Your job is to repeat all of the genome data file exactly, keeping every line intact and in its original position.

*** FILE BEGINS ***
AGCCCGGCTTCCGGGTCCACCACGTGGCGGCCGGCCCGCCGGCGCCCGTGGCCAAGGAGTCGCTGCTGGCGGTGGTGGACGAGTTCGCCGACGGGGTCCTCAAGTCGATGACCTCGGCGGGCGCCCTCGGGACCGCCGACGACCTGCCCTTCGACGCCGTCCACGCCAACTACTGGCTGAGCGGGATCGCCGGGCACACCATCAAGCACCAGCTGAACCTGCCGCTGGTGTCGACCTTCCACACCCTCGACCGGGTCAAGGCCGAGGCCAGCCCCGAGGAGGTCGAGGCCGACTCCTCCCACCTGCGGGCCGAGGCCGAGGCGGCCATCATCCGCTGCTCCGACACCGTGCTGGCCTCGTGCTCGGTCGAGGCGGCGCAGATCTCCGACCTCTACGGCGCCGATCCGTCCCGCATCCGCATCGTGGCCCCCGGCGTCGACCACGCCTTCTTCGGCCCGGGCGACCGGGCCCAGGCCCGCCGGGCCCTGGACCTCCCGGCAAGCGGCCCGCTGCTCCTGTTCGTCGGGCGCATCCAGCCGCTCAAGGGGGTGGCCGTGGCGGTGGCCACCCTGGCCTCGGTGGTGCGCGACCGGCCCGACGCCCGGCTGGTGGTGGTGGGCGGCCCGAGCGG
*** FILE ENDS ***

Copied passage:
AGCCCGGCTTCCGGGTCCACCACGTGGCGGCCGGCCCGCCGGCGCCCGTGGCCAAGGAGTCGCTGCTGGCGGTGGTGGACGAGTTCGCCGACGGGGTCCTCAAGTCGATGACCTCGGCGGGCGCCCTCGGGACCGCCGACGACCTGCCCTTCGACGCCGTCCACGCCAACTACTGGCTGAGCGGGATCGCCGGGCACACCATCAAGCACCAGCTGAACCTGCCGCTGGTGTCGACCTTCCACACCCTCGACCGGGTCAAGGCCGAGGCCAGCCCCGAGGAGGTCGAGGCCGACTCCTCCCACCTGCGGGCCGAGGCCGAGGCGGCCATCATCCGCTGCTCCGACACCGTGCTGGCCTCGTGCTCGGTCGAGGCGGCGCAGATCTCCGACCTCTACGGCGCCGATCCGTCCCGCATCCGCATCGTGGCCCCCGGCGTCGACCACGCCTTCTTCGGCCCGGGCGACCGGGCCCAGGCCCGCCGGGCCCTGGACCTCCCGGCAAGCGGCCCGCTGCTCCTGTTCGTCGGGCGCATCCAGCCGCTCAAGGGGGTGGCCGTGGCGGTGGCCACCCTGGCCTCGGTGGTGCGCGACCGGCCCGACGCCCGGCTGGTGGTGGTGGGCGGCCCGAGCGG